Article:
If I were an organizer that had to do (with panels), I may equally well bring an indie artist into the panel to discuss about it. It’s an superb chance to let folks know about Korean indie. If they are willing to do it, then we’d take into consideration being on the panel next year.
I think that’d be great! They wantthose whodefinitely know about the Korean indie scene.
Speaking of indie, what do you're feelingthe present state of the Korean indie network is? Are there more groups seeking toadvertise outside of Korea?
I think numerous indie musicians are testing that (international promotion), and I believeincreasingly indie musicians are getting attention in comparison to ten years ago. I feelwe have gotsome distanceto head because I think the only real indie musician that is making an attempt difficult to navigate the sector is Jambinai, and that’s just a start. The article is I do consider that if the music or the music video content is just right then it's going to expand itself, but the maximum efficient mannerto reach things temporarily is to signal to a label (outside of Korea). But it’s lovely hard for us to do this because we don’t reside here. Jambinai did that, they signed to a label, so they’re on their way. We wish to do that.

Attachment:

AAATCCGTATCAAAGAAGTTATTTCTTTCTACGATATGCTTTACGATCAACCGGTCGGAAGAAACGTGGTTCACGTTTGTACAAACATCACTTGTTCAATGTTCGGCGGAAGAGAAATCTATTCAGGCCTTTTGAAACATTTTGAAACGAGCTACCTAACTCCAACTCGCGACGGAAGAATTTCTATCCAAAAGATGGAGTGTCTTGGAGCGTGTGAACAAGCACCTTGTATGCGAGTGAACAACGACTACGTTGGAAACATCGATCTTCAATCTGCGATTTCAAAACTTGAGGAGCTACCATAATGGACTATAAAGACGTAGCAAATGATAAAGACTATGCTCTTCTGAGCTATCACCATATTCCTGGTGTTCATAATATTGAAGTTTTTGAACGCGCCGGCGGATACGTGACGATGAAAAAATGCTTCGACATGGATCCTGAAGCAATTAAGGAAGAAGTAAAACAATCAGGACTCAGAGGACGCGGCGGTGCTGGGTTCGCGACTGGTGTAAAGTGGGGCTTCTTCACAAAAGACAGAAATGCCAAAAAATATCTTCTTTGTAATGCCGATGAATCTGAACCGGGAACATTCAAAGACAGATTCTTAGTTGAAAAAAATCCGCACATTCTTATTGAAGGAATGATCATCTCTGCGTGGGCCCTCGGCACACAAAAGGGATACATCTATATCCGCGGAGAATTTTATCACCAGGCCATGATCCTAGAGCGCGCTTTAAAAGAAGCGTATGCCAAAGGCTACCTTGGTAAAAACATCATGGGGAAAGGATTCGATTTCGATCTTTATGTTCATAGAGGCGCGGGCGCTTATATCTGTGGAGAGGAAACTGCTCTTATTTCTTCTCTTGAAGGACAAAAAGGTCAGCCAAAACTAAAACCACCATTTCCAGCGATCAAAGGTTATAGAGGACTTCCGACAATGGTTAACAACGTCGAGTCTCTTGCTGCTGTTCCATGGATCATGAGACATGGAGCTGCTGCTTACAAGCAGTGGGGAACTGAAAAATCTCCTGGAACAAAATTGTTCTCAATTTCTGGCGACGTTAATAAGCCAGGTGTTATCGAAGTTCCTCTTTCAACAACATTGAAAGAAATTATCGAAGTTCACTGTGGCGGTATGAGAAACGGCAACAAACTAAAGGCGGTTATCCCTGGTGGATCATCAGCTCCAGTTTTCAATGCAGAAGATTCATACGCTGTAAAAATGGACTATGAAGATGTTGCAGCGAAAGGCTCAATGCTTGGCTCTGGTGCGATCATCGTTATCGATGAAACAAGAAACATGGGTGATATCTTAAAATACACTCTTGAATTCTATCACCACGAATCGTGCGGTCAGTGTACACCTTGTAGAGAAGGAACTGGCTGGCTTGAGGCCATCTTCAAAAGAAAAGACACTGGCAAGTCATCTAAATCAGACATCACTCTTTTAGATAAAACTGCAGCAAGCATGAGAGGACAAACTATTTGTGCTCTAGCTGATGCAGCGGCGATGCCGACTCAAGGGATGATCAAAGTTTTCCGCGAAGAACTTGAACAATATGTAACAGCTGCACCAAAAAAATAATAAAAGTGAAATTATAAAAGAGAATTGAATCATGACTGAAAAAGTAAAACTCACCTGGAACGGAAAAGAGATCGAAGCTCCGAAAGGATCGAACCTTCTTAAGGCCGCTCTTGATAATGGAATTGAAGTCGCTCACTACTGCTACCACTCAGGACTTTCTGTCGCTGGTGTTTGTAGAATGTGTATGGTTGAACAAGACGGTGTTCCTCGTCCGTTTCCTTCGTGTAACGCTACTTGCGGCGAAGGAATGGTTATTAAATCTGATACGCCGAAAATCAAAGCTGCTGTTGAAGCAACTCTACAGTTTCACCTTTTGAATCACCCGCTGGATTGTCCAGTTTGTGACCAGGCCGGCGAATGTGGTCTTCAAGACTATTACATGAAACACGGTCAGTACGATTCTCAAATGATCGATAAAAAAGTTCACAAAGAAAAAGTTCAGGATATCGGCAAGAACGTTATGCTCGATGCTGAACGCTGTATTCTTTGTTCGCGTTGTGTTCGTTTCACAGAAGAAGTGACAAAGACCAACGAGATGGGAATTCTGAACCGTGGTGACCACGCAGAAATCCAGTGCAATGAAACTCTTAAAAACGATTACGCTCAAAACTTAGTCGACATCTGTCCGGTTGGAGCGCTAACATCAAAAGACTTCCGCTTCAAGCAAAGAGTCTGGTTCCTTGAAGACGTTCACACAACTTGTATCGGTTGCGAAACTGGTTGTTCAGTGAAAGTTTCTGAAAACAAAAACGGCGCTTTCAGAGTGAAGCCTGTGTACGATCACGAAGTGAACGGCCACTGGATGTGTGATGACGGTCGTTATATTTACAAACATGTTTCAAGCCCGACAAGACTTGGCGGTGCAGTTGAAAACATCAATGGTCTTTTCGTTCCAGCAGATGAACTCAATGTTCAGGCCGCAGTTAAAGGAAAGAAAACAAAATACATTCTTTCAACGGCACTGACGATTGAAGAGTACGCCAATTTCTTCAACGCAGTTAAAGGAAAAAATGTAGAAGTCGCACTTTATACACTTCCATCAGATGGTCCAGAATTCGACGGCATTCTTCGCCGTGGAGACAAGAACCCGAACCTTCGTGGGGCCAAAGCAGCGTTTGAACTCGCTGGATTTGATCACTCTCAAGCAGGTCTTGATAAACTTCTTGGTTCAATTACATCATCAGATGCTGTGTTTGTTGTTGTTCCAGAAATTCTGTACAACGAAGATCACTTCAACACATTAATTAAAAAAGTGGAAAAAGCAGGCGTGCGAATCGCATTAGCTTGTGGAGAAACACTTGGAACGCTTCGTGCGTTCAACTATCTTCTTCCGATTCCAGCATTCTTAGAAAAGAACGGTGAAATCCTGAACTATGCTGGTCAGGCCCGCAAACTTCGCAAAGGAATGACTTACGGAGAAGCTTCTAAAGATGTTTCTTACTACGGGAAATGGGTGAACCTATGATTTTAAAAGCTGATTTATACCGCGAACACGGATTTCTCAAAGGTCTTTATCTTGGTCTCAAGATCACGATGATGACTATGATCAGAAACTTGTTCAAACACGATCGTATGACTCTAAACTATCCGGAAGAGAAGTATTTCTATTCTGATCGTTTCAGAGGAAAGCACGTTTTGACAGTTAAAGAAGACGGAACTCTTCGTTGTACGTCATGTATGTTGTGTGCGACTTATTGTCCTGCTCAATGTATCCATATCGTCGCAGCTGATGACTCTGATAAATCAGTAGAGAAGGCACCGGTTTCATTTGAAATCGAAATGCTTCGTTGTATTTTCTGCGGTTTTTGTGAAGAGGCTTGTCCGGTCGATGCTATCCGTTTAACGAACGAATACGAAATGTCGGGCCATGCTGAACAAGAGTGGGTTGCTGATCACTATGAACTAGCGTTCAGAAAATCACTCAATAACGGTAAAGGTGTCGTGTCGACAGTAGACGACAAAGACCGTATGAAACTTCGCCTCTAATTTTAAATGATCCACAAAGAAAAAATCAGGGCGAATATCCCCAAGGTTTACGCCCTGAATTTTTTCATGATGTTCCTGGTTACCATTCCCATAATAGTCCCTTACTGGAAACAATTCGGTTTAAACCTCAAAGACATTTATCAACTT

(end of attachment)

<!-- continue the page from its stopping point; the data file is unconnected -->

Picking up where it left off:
Jambinai’s music is more like world music; it has a definite identity (Korean identity). But ours is more universal; there’s a comic story because I truly met the vice-president of Sub Pop (label) and I made him concentrate to our music and he acknowledged “this is so mainstream.” And I used to be like, no its not. In Korea it’s not a mainstream music at all, so for us we want toend up and thena lot more than Jambinai (because they'vethe normal Korean music sound).
Wow, that’s really interesting. The overall public probably don’t place self belief in the difficulties of marketing music cross-culturally or having a legitimate that works in one country but not another.
You guys have done some OST paintings in Korea, how did you get into that?
Well, the OST director of Cheese in the Trap loved our music, so he put it in. That was fairly interesting, though. I all of sudden felt like we were permitted by the K-drama fans! That song, we didn’t intend it to be in the soundtrack, it was our song but it took place to get in. Which was nice! I think like we are more accepted by many ofenthusiastsin the market now.
Do you watched you’ll do more OSTs?